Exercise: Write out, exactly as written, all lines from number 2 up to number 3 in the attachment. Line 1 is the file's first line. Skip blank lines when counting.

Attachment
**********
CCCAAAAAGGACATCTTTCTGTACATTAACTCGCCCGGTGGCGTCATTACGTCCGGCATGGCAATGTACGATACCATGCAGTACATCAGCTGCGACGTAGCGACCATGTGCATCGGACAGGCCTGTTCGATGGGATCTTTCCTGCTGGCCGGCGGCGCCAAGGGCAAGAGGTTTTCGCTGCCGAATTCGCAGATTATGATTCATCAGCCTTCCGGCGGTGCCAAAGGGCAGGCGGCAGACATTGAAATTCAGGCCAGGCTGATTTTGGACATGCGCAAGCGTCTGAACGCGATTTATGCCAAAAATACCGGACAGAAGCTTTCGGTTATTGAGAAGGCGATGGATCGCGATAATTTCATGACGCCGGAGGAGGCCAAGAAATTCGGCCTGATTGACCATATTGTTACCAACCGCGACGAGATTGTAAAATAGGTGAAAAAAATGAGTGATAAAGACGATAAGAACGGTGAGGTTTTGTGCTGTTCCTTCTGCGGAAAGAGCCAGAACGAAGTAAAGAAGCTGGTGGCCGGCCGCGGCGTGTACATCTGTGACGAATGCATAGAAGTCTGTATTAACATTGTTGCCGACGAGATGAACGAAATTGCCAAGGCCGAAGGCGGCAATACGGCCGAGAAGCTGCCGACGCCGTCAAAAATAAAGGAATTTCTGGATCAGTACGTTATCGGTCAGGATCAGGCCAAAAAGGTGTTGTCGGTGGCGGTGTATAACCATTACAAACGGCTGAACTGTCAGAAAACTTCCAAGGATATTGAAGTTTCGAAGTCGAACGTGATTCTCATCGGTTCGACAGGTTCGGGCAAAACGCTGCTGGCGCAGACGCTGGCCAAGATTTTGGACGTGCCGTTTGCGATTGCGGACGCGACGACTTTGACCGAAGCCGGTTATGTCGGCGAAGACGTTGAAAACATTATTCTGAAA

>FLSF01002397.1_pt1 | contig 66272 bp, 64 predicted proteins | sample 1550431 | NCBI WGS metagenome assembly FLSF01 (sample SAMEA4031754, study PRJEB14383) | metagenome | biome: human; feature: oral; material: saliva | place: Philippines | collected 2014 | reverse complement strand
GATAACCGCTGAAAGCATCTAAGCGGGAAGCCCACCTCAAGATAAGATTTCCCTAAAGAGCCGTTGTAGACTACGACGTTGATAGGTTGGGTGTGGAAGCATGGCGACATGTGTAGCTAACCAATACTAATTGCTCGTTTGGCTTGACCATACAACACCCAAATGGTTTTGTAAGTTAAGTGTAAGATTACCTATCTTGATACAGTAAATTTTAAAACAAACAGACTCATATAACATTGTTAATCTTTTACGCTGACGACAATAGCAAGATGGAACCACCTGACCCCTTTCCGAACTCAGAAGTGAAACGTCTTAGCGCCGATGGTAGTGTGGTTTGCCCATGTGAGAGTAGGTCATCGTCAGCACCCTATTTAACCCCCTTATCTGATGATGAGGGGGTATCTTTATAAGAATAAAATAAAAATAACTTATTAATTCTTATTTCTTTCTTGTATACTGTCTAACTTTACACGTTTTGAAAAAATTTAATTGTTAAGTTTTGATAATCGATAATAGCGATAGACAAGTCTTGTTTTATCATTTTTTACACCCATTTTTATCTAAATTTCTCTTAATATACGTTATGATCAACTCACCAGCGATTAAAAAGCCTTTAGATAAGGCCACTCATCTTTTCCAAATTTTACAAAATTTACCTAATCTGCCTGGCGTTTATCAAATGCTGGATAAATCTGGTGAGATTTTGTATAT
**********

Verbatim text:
>FLSF01002397.1_pt1 | contig 66272 bp, 64 predicted proteins | sample 1550431 | NCBI WGS metagenome assembly FLSF01 (sample SAMEA4031754, study PRJEB14383) | metagenome | biome: human; feature: oral; material: saliva | place: Philippines | collected 2014 | reverse complement strand
GATAACCGCTGAAAGCATCTAAGCGGGAAGCCCACCTCAAGATAAGATTTCCCTAAAGAGCCGTTGTAGACTACGACGTTGATAGGTTGGGTGTGGAAGCATGGCGACATGTGTAGCTAACCAATACTAATTGCTCGTTTGGCTTGACCATACAACACCCAAATGGTTTTGTAAGTTAAGTGTAAGATTACCTATCTTGATACAGTAAATTTTAAAACAAACAGACTCATATAACATTGTTAATCTTTTACGCTGACGACAATAGCAAGATGGAACCACCTGACCCCTTTCCGAACTCAGAAGTGAAACGTCTTAGCGCCGATGGTAGTGTGGTTTGCCCATGTGAGAGTAGGTCATCGTCAGCACCCTATTTAACCCCCTTATCTGATGATGAGGGGGTATCTTTATAAGAATAAAATAAAAATAACTTATTAATTCTTATTTCTTTCTTGTATACTGTCTAACTTTACACGTTTTGAAAAAATTTAATTGTTAAGTTTTGATAATCGATAATAGCGATAGACAAGTCTTGTTTTATCATTTTTTACACCCATTTTTATCTAAATTTCTCTTAATATACGTTATGATCAACTCACCAGCGATTAAAAAGCCTTTAGATAAGGCCACTCATCTTTTCCAAATTTTACAAAATTTACCTAATCTGCCTGGCGTTTATCAAATGCTGGATAAATCTGGTGAGATTTTGTATAT